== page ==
A group of US researchers compiling a database of ‘hate speech, subversive propaganda and suspicious memes’ to study how false information spreads online have apparently fallen victim to the same tactics they are tasked with studying.
The project, known as the 'Truthy' database, is being run by four scientist from Indiana University who have so far received $919,917 in funding from the National Science Foundation.
The database itself is named after ‘truthiness’ – a word coined by comedian Stephen Colbert to refer to certain ‘facts’ that might not stand up to the rigours of logic, argument or evidence, but that individuals still know to be true intuitively and “from the gut”.
(To quote Colbert: "Now I'm sure some of the 'word police', the 'wordinistas' over at Webster's are gonna say, 'Hey, that's not a word'. Well, anybody who knows me knows I'm no fan of dictionaries or reference books. They're elitist. Constantly telling us what is or isn't true. Or what did or didn't happen.")
The database is particular concerned with what it deems “suspicious memes” – a phrase that has caused some excitement online but that in the context of academic research refers to cultural ideas that might have been planted in some way rather than iwrongly deployed image macros and gifs.
“While the vast majority of memes arise in a perfectly organic manner, driven by the complex mechanisms of life on the Web, some are engineered by the shady machinery of high-profile congressional campaigns,” write the researchers on their project homepage.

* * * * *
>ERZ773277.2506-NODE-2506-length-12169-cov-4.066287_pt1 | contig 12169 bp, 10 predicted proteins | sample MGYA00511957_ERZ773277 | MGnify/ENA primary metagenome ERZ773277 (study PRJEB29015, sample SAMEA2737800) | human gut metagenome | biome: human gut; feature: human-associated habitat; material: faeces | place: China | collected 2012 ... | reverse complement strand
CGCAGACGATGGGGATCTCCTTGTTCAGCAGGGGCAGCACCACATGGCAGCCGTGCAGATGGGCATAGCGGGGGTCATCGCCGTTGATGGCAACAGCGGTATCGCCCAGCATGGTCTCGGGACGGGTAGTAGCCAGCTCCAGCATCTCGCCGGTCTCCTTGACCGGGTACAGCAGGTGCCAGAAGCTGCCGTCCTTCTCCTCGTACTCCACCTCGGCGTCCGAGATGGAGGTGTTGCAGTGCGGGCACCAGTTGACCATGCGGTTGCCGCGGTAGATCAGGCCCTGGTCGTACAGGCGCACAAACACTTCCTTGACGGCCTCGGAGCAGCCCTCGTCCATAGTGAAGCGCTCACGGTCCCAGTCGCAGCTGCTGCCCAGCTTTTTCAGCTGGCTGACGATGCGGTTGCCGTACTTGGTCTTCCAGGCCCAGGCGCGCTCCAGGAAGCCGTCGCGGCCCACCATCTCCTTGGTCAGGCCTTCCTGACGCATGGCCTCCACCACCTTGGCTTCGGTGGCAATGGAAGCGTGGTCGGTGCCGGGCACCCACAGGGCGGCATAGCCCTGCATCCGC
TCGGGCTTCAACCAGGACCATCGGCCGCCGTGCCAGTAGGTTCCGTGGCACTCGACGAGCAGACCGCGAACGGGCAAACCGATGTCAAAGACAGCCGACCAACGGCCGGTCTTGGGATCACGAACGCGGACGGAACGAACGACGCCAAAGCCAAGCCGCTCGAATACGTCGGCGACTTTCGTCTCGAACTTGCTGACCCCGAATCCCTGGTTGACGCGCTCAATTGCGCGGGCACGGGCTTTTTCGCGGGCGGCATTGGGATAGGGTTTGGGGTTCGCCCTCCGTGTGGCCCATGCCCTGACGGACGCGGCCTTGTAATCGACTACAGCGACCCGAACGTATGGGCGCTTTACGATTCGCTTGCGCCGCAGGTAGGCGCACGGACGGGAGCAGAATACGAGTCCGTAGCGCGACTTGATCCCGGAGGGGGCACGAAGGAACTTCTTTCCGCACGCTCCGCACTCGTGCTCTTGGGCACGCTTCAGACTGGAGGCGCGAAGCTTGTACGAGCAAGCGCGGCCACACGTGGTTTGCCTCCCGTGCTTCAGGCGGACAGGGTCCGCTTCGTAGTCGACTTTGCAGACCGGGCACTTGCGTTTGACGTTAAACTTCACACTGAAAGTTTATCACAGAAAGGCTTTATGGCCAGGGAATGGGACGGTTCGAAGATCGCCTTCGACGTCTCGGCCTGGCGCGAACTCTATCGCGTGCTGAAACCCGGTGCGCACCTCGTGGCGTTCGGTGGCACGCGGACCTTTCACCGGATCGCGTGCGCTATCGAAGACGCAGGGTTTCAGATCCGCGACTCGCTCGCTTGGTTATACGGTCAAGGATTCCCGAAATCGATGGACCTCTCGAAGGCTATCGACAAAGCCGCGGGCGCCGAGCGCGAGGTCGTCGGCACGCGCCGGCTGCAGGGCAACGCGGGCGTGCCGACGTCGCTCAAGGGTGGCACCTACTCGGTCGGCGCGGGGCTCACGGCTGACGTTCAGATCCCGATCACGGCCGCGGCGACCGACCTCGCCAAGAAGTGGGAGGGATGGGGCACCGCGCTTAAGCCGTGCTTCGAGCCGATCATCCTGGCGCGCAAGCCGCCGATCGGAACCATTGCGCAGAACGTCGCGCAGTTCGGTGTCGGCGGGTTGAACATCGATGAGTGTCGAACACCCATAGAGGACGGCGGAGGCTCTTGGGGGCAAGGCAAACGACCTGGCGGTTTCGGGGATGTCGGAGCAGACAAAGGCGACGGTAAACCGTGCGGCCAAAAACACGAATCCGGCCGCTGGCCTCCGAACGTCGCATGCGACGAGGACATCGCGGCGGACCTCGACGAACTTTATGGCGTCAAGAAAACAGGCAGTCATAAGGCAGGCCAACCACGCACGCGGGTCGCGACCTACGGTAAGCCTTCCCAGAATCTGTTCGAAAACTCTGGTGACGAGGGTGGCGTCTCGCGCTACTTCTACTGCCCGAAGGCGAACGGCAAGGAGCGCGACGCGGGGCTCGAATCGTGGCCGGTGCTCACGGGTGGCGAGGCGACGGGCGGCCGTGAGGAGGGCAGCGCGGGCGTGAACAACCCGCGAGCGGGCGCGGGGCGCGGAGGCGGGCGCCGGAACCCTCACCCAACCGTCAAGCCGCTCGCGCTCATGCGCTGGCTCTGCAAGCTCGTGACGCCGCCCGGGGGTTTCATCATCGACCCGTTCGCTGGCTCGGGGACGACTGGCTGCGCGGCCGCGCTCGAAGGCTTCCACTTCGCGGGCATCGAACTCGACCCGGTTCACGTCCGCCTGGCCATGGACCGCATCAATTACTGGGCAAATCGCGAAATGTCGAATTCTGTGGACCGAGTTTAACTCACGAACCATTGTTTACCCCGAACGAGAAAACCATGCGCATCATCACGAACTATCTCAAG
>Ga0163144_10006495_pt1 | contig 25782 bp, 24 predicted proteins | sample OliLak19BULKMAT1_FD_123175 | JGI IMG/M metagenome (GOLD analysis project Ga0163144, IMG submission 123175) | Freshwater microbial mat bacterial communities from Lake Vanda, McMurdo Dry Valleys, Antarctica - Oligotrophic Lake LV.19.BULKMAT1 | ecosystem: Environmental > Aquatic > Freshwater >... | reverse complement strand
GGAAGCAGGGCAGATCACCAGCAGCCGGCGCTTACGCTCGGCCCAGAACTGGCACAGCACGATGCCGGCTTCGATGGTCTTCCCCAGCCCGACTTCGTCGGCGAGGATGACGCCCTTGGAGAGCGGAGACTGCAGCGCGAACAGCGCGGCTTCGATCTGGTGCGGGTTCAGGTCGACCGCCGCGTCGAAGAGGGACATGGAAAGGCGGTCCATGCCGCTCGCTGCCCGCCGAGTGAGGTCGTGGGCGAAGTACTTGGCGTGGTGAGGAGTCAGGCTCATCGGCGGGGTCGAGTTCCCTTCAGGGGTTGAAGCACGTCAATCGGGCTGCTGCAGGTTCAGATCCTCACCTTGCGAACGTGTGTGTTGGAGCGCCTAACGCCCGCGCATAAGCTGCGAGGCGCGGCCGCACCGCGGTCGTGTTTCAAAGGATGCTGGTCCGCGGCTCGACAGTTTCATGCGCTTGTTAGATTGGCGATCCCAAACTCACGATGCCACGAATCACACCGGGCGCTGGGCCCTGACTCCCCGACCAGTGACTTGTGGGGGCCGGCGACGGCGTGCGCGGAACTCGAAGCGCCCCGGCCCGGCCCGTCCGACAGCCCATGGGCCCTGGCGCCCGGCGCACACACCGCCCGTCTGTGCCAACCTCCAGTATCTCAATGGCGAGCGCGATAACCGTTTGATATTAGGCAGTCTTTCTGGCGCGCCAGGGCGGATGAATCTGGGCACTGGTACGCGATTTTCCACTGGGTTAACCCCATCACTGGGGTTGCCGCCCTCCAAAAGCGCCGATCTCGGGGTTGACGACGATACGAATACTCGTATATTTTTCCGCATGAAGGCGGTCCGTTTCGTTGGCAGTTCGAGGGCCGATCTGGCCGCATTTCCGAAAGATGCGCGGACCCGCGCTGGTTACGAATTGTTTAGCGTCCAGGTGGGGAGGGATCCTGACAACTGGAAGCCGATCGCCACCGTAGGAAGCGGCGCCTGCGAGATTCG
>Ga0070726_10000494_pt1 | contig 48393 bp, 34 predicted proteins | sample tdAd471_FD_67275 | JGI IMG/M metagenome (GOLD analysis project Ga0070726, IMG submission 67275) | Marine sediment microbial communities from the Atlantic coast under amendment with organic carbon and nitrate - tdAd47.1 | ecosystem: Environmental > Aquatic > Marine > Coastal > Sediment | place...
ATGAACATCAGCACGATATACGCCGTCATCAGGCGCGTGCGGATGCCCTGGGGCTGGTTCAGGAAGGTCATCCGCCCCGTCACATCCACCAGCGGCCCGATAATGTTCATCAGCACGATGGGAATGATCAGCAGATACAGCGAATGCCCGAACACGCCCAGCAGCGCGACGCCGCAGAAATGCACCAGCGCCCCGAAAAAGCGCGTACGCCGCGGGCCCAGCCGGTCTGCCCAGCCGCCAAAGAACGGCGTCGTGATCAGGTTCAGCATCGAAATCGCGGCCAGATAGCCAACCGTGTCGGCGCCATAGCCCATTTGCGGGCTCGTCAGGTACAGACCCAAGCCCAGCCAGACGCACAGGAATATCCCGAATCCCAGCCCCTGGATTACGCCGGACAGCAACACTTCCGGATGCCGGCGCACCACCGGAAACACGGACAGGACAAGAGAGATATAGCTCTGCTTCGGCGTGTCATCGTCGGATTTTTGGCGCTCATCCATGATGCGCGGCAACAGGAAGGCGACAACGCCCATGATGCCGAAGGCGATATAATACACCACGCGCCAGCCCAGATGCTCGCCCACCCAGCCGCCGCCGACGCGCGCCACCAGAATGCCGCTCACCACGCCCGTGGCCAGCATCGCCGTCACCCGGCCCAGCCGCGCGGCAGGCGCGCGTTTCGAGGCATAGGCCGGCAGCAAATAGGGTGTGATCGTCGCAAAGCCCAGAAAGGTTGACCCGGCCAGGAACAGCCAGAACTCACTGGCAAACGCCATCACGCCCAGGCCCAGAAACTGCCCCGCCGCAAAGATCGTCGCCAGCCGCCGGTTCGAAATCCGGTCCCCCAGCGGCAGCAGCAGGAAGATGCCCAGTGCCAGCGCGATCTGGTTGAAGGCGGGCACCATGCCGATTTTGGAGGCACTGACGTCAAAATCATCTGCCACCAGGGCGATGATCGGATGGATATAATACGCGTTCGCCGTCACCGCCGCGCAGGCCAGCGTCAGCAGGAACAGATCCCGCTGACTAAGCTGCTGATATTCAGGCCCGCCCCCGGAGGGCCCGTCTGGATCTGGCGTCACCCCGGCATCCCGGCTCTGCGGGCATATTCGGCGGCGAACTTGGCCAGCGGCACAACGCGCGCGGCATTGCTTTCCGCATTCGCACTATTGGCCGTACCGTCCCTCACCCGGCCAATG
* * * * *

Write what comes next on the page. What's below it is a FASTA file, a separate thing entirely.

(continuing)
In essence, Truthy is a database looking to detect online astroturfing – the hidden deployment of political funds to create the appearance of grass-root campaigns. (In the US, for example, the Tea Party movement has often been accused of being ‘astroturfed’ into existence.)
The project has been active for four years but has recently attracted new attention from right wing news sites and blogs claiming that Truthy is a government-funded project set up by the Democrats to monitor individuals who oppose its policies.
A special report on the database for Fox News on August 26 seems to have kick-started the backlash, with a subsequent report on the broadcaster's website describing ‘Truthy’ as “a little Orwellian” and reminding one analyst of “Joe McCarthy’s hunt for Communists”.
The Washington Free Beacon and Breitbart echoed these sentiments, pointing out that the project’s lead investigator Filippo Menczer is a member of “numerous progressive advocacy groups” including Amnesty International, Greenpeace and Organizing for Action, a non-profit that supports President Barack Obama’s policies.
Twitter users have added their own two cents, asking "Media curiously silent on 'Truthy' [...] So, how soon will Obama @WhiteHouse set up re-education camps for us subversives?" and "If only our government would put in as much effort to track our enemies as they do their citizens."
The researchers themselves have responded in a blog post titled 'The Truth about Truthy', pointing out that they don't catalogue “whether a a statement constitutes ‘misinformation’” but only look at "patterns of information diffusion”.`
Despite this it seems it might be too little, too late. For Truthy’s detractors there’s no point in evidence: they know a front for government surveillance when they see one and what's more they know it from the gut.
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